Current rider Randy de Puniet looks set to take on a full-time role as tester for Suzuki, who will be making their return to MotoGP in 2015, if all goes to plan.

Source: Speedweek; Photo: © 2013 Scott Jones / Scott Jones Photography – All Rights Reserved

This article was originally published on MotoMatters, and is republished here on Asphalt & Rubber with permission by the author.

  • Finally with Gigi making his move Nicky can finalize his deal. I know that the Honda proddie racer wont be competitive with any factory bikes but maybe Dall’Igna can bring Nick back to Ducati after next year.

    I think they would have been great together in 2014 had Piaggio not been bleeding money.

  • smiler

    “maybe Dall’Igna can bring Nick back to Ducati after next year”. Not a hope, he can now look at Colin Edwards as a rival. No with no real chance of a factory ride or winning a WSBK championship either. Must be for the money.

  • Bruce Monighan


    Nicky’s best deal. He does well on the Honda, Casey Stoner was impressed by bike and he will certainly be getting the better of hte Ducatis.

    I really am excited to see Nicky stay in MotoGp and this bike could be a a regular top ten contender and maybe in the top 5 or 6. That is a whole lot better than where he has been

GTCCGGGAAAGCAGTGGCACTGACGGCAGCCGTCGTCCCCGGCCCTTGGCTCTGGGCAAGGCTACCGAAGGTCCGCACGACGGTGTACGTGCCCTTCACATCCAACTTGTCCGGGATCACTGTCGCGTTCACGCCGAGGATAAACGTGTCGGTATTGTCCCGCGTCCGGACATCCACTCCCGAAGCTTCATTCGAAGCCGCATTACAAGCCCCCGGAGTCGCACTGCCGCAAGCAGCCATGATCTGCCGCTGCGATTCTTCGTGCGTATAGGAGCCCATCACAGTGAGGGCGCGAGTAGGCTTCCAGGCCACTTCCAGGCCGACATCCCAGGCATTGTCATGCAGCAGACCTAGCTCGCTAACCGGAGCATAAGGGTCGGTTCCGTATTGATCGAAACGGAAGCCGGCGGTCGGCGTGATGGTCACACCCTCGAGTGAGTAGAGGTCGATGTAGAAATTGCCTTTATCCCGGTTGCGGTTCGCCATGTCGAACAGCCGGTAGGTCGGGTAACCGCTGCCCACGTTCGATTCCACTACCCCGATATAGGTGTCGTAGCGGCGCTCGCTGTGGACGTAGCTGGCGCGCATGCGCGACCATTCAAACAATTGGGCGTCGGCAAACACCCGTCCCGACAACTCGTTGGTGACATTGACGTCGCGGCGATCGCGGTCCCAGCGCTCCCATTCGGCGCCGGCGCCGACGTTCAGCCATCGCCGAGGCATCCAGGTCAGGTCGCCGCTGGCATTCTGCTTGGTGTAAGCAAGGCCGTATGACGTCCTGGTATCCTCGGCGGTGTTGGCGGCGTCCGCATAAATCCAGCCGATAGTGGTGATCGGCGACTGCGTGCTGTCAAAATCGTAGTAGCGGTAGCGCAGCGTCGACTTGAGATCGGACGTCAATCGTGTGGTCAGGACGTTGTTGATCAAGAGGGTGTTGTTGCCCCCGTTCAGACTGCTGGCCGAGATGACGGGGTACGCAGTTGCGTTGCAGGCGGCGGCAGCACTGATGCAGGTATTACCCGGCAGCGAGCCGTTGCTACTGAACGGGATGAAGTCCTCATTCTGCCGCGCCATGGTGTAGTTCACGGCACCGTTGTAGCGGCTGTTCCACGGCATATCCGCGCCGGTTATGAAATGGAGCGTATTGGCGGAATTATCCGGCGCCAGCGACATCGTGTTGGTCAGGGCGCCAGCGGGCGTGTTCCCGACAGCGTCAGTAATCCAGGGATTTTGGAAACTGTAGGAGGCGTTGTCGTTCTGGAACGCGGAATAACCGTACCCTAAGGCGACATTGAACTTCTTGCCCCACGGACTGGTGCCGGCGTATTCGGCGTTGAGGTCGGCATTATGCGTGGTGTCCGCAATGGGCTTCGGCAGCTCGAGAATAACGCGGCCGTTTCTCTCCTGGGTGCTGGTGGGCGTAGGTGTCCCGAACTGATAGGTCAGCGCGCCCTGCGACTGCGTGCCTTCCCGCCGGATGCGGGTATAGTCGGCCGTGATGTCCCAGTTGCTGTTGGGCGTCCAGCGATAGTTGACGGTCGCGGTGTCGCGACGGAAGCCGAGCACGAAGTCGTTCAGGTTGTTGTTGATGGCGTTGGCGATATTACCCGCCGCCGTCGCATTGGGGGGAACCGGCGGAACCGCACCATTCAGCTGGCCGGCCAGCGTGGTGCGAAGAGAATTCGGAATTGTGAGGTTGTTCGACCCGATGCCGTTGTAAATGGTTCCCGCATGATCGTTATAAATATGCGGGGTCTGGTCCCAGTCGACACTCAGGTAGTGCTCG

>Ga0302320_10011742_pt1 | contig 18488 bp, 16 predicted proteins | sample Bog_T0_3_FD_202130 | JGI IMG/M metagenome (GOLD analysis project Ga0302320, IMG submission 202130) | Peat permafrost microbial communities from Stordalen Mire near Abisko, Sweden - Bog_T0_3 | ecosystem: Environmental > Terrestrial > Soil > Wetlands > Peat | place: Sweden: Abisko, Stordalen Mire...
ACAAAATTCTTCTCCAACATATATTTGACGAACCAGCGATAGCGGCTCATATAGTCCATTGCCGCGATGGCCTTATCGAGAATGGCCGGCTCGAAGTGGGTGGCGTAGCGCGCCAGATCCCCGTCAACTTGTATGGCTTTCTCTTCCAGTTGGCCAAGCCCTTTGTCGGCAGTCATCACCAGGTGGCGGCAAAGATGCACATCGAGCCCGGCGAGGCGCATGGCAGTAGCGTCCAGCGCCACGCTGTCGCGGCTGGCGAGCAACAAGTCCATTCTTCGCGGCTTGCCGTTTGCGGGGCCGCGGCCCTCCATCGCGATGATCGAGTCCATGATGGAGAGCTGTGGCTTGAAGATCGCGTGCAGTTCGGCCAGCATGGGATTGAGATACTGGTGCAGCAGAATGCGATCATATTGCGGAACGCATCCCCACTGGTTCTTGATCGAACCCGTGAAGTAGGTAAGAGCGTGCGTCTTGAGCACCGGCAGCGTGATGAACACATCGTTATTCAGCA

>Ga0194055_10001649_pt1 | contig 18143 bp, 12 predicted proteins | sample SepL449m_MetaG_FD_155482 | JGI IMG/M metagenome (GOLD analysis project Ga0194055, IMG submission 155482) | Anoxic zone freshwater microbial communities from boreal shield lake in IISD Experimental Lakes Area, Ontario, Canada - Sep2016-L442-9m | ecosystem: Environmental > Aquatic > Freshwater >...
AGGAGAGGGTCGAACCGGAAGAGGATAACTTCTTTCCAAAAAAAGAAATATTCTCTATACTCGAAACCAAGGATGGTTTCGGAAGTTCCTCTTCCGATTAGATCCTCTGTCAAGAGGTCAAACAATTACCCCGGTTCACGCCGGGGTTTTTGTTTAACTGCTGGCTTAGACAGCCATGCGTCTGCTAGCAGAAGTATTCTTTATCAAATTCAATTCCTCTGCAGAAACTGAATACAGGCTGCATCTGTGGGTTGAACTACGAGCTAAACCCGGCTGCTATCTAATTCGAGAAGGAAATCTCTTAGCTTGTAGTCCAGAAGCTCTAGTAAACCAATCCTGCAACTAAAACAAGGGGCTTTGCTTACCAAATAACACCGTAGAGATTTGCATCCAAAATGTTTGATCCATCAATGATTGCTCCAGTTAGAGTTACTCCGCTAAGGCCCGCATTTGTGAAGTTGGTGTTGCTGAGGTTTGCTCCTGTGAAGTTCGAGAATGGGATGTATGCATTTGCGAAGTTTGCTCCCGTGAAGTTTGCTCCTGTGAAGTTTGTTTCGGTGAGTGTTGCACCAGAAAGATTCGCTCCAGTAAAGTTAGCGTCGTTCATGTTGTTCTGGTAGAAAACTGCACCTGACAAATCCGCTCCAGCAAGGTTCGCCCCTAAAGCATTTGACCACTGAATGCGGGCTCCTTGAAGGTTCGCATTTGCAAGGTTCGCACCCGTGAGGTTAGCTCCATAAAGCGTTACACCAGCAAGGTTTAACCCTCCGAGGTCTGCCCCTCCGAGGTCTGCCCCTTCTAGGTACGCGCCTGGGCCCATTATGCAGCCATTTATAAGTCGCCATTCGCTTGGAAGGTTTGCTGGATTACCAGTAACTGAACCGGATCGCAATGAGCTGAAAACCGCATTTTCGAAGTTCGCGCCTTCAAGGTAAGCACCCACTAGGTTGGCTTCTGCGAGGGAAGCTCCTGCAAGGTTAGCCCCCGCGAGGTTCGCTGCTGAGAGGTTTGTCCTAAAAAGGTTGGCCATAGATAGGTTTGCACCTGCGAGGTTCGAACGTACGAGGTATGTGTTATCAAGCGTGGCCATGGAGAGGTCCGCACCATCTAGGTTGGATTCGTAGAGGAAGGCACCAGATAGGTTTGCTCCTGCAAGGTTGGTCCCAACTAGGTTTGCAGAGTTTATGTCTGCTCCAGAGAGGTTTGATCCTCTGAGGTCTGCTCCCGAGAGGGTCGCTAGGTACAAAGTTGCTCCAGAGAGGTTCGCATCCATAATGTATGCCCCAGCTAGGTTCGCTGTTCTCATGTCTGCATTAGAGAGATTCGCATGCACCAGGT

• motobell

    this is sad!

    Nicky has been standup guy and is a great ambassador for the US. Unfortunately at his best today he can potentially match Rossi/crutchlow et al for 4th place in speed. so when riders like Nicky who could spice up mid field action go onto a slower bike by design it is career over. Yes the honda proddie could be faster than ducati next year but it will be slower than factory yamahas and hondas so it will be engineered for 7th or 8th place at best.

    i really wish nicky at least gets best of the rest next year to prove he still has lot left in the tank. anyway, his chance of getting back on a competitive bike again are gone for forever in motogp. May be this is honda’s plan to bring him to wsbk when they build a new bike.

    i still want a top rider on the aprilia – from dominating wsbk and surprising everyone with their CRT, it looks like they may wither – the new evo rules could end aprilia challenge in wsbk and with not enough demand in motogp and gigi gone, they could struggle to stay in motogp.

  • Coreyvwc

    It’s going to be really humorous watching Nicky regularly beat Dovi and Cal next year on the humble little production racer. Good for him!

  • L2C

    I think the production Honda will be as competitive as the satellite Yamahas. It has to be because of Honda’s commitment to Scott Redding. Honda will not want to provide it’s newest star with a bike inferior to the Tech 3 Yamaha, which Pol Espargaro is set to ride next season. The Honda may not be capable of winning races, but 4/5 place finishes are likely, I think.

    Honda had to tell Redding something to get him to sign with Gresini. Promises of being competitive straight away on a new machine had to be part of it.

    Good news for Nicky, though. The new Honda will run rings around the GP13, that’s for sure.

  • L2C

    The main threat of the new production Hondas will be to Alvaro Bautista and Stefan Bradl on the factory RC213Vs. I’d be worried if I were either of them.